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Ice Age Fossils in Los Angeles

Mammoth Skeleton Tuusks Page Museum photoThe La Brea Tar Pits have been one of the most famous features of Los Angeles ever since the city grew from the coastal plain where the waters of the Pacific Ocean receded 100,000 years ago. In early years, photographs of the Hancock Park area west of downtown can be seen crowded with a forest of oil wells, drilling for the oil formed from the biomass of the ocean floor covered with earth over the eons. The oil wells were replaced by houses and business buildings along the Wilshire corridor. But on the spot where nothing could be built were the pits and pools of tar seeping to the surface for the past 40,000 years. The pits of black oily goo covered with a shallow layer of water would attract animals of the Ice Age to get caught in the sticky tar, especially in the warm summers. The larger animals trapped would be attacked as easy prey by other predators. They would also get caught and ultimately buried in deep asphalt deposit layers.

La Brea Tar Pits today photoThe La Brea Tar Pits were named a National Natural Historic site in 1962. The most visable feature of the La Brea Tar Pits is the small lake next to the Los Angeles County Art Museum which remains active. Replica statues of a family of California Mastadons have been placed to give a representation of what it would be like for an animal to be trapped there. Bubbles of gas occasionally boil up from below, reminding that the forces which formed the pits are still active. Though subtle and not unpleasant in a curious sort of war, the air smells of the acrid asphalt aroma as if roofers were at work nearby. The animal statues are fake, but the lake tar pit is very real, now surrounded by a fence.

Sloth Skeleton Page Museum photoThe La Brea Tar Pits get their name from a Mexican Land Grand called the Rancho La Brea (Brea is Spanish for tar). There is a main avenue in Los Angeles called La Brea running from Hollywood south, but the tar pits are not on that street. They're about a mile west on Wilshire Boulevard. The George C. Page Museum in the park surrounding the pits was opened in 1977 to house the finds from the excavations and tell the history story of the pits and the animals found there. The Page Museum, dug into a mound underground now holds the world’s richest and most important collection of Ice Age fossils. Because the surface pools would catch both preditor and prey as well as leaves and insect which would get caught in tar, the entire story of a place in time is told by the fossil record. There are no dinosaurs at the La Brea Tar Pits. They were long extinct by the time the ocean receded from the California coast. The bones found at the tar pits are all from the age of prehistoric mammals - like those creatures from the Ice Age cartoon movies, characters partially inspired by visits to the Page Museum.

Dire Wolf Skulls Wall Tar Pits Museum photoFull skeletons on display in the Page Museum include American Mastadons, a Saber-toothed Tiger, prehistoric Short-faced Bear, Dire Wolves, and giant Ground Sloth. A principal and unmistakable feature of the museum is the wall of wolf skulls. Why were so many found in the pits? Once a large animal like the massive Columbian Mammoth skeleton with its incredible curved tusks would get stuck in the tar, the plentiful wolves would come from miles around, leaping to attack, their last easy meal. Displays at the museum also show life-like figures of the skeletons as they would have been, like a pack snarling Dire Wolves on the prowl. If you want to see dinosaurs, you have to go down to Exposition park for the new Dinosaur Hall (see Dinosaurs at LA County Museum).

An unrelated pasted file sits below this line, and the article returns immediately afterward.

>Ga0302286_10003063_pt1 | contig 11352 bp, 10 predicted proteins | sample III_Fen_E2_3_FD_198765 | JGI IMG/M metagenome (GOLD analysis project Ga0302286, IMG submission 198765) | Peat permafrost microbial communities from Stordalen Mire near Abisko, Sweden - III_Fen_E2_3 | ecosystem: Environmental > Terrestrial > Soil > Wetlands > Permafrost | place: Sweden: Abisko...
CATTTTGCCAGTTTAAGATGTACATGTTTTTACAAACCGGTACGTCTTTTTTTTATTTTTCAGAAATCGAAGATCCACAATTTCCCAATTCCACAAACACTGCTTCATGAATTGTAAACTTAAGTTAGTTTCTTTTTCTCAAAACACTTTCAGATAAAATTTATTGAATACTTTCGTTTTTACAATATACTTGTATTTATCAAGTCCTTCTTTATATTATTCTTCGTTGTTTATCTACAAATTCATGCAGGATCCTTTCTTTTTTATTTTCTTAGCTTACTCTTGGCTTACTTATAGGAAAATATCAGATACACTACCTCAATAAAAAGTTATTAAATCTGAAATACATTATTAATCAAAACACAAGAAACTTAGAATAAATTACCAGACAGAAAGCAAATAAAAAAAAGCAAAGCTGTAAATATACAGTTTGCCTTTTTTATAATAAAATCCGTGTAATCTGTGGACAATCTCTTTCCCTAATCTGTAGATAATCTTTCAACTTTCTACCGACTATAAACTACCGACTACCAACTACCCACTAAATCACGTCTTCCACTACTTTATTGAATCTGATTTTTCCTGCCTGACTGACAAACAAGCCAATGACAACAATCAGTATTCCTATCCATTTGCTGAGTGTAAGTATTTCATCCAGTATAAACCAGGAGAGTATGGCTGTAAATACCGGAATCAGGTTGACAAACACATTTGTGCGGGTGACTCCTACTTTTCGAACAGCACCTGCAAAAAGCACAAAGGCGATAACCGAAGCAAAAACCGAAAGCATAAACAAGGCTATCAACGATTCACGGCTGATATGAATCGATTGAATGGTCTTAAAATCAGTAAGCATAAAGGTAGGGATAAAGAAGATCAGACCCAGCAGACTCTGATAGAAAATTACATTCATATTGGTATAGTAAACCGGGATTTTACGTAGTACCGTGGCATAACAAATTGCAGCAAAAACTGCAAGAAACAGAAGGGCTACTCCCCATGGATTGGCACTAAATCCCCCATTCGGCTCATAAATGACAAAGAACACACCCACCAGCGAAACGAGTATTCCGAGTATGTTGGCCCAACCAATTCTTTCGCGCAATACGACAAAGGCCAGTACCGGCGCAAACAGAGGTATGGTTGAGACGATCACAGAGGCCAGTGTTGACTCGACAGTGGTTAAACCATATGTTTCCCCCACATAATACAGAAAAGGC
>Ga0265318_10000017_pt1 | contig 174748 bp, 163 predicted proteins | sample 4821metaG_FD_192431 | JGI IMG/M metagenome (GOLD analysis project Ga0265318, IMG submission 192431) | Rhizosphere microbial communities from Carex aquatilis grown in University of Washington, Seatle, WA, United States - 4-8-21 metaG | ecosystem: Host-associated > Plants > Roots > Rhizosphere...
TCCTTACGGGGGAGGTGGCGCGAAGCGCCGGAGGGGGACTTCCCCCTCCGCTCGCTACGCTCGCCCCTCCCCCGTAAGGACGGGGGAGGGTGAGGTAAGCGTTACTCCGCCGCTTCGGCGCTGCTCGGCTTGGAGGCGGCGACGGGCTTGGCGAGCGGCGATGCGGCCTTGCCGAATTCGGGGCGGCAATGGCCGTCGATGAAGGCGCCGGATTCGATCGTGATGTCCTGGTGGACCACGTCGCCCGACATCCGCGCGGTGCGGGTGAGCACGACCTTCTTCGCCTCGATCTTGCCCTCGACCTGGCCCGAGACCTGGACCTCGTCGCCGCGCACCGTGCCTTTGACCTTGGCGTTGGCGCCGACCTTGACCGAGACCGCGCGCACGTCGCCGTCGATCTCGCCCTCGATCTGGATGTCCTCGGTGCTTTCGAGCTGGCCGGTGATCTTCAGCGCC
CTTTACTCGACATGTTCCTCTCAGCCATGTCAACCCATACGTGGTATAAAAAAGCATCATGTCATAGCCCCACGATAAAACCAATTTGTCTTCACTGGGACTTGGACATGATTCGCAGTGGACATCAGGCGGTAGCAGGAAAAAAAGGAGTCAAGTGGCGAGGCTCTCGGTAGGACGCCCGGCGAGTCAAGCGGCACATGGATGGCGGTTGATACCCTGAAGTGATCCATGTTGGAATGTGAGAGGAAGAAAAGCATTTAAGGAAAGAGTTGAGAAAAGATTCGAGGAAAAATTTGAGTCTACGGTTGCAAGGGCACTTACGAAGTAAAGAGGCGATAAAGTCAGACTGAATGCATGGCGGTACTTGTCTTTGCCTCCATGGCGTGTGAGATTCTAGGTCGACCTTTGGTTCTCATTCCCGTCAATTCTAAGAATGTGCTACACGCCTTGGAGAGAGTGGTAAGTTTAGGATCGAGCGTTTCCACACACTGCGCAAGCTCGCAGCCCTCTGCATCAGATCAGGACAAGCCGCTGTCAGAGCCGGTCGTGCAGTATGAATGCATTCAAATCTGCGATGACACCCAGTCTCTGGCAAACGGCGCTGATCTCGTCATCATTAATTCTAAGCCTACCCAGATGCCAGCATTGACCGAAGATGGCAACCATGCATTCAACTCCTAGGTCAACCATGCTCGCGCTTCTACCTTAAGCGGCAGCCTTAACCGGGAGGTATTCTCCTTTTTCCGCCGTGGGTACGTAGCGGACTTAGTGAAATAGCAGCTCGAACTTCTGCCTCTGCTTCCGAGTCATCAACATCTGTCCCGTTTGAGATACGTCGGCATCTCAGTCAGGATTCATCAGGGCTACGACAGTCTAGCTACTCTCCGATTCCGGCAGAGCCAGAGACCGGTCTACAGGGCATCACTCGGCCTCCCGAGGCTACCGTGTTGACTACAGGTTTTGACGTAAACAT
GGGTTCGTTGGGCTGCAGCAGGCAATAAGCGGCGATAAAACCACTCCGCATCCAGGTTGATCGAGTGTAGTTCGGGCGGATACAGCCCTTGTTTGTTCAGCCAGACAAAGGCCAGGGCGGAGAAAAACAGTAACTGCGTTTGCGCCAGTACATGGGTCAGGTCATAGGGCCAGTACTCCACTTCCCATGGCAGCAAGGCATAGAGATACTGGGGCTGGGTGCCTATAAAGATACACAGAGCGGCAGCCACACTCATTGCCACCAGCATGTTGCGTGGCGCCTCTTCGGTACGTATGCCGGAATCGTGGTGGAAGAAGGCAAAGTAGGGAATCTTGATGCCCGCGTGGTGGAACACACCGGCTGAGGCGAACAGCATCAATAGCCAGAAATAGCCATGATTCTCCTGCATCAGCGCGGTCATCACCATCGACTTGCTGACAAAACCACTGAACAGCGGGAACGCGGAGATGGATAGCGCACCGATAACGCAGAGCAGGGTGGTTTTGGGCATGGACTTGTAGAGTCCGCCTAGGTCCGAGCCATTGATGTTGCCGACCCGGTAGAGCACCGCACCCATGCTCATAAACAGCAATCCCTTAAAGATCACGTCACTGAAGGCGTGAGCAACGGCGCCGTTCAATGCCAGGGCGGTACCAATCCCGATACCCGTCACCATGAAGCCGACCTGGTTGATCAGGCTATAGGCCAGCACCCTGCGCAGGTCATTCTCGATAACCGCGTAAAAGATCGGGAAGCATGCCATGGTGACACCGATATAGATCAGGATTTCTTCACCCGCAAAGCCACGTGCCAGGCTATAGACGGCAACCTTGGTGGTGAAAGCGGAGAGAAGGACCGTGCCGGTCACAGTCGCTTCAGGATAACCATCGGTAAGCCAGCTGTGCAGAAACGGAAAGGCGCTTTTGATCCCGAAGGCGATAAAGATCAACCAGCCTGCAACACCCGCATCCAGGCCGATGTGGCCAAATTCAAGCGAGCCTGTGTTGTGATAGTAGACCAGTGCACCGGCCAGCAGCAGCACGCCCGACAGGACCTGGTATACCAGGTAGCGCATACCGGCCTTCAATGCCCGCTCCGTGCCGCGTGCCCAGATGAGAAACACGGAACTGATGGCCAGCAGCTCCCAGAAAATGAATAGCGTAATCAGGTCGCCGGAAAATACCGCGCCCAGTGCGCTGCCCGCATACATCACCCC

Fishbowl Paleontology Lab Page Museum photoExcavations and recovery are still ongoing at the tar pits. The excavation sits can be viewed along trails in the park. The main Pit 91 was the most recent excavation site. There is a viewing window on the excavation, a pit of black hardened tar with steel supports, but work there has been suspended in favor of Project 23. Construction of a new underground parking structure for the LACMA art museum behind the former May Company building revealed more tar. As construction crews come to deposits, they cut out chunks of the stuff and pack it in large crates. The crates of tar sit inside a fence called the Project 23 compound, waiting for researchers to painstakingly work through the chunks. Once fragments or bones are removed they are sent to the “Fishbowl” laboratory in the museum, where museum visitors can watch through windows as the scientists and volunteers clean, restore and catalog the fossils.

Visiting the Tar Pits & Page Museum

Museum entrance lions photoThe George C. Page Museum is open from 9:30 to 5pm every day except for 4th of July, Thanksgiving, Christmas, and New Year's days. Admission is $7 for adults, $4.50 for Seniors and Students and $2 for children 5 to 12. With admission, free tours are given both inside the museum and of the outdoors park. Admission is free on the first Tuesday of every month. A continuously running film tells the story of the tar pits and the history of the area. The Museum Store offers an array of logo t-shirts, Ice Age themed apparel, books, stuffed animals, toys and unique gifts. If you want a deeper learning experience and encounter with paleontology, the Page Museum has a volunteer program. The museum has a parking lot for $7 for the day. There is street parking around, both metered and some not on 6th Street to the east but read the signs very carefully. The La Brea Tar Pits and Page Museum are next door the LACMA Art Museum and the Petersen Car Museum is across the street at the corner of Wilshire Boulevard and Fairfax Avenue. The outdoor park is free to enter - just don't get stuck. © Bargain Travel West

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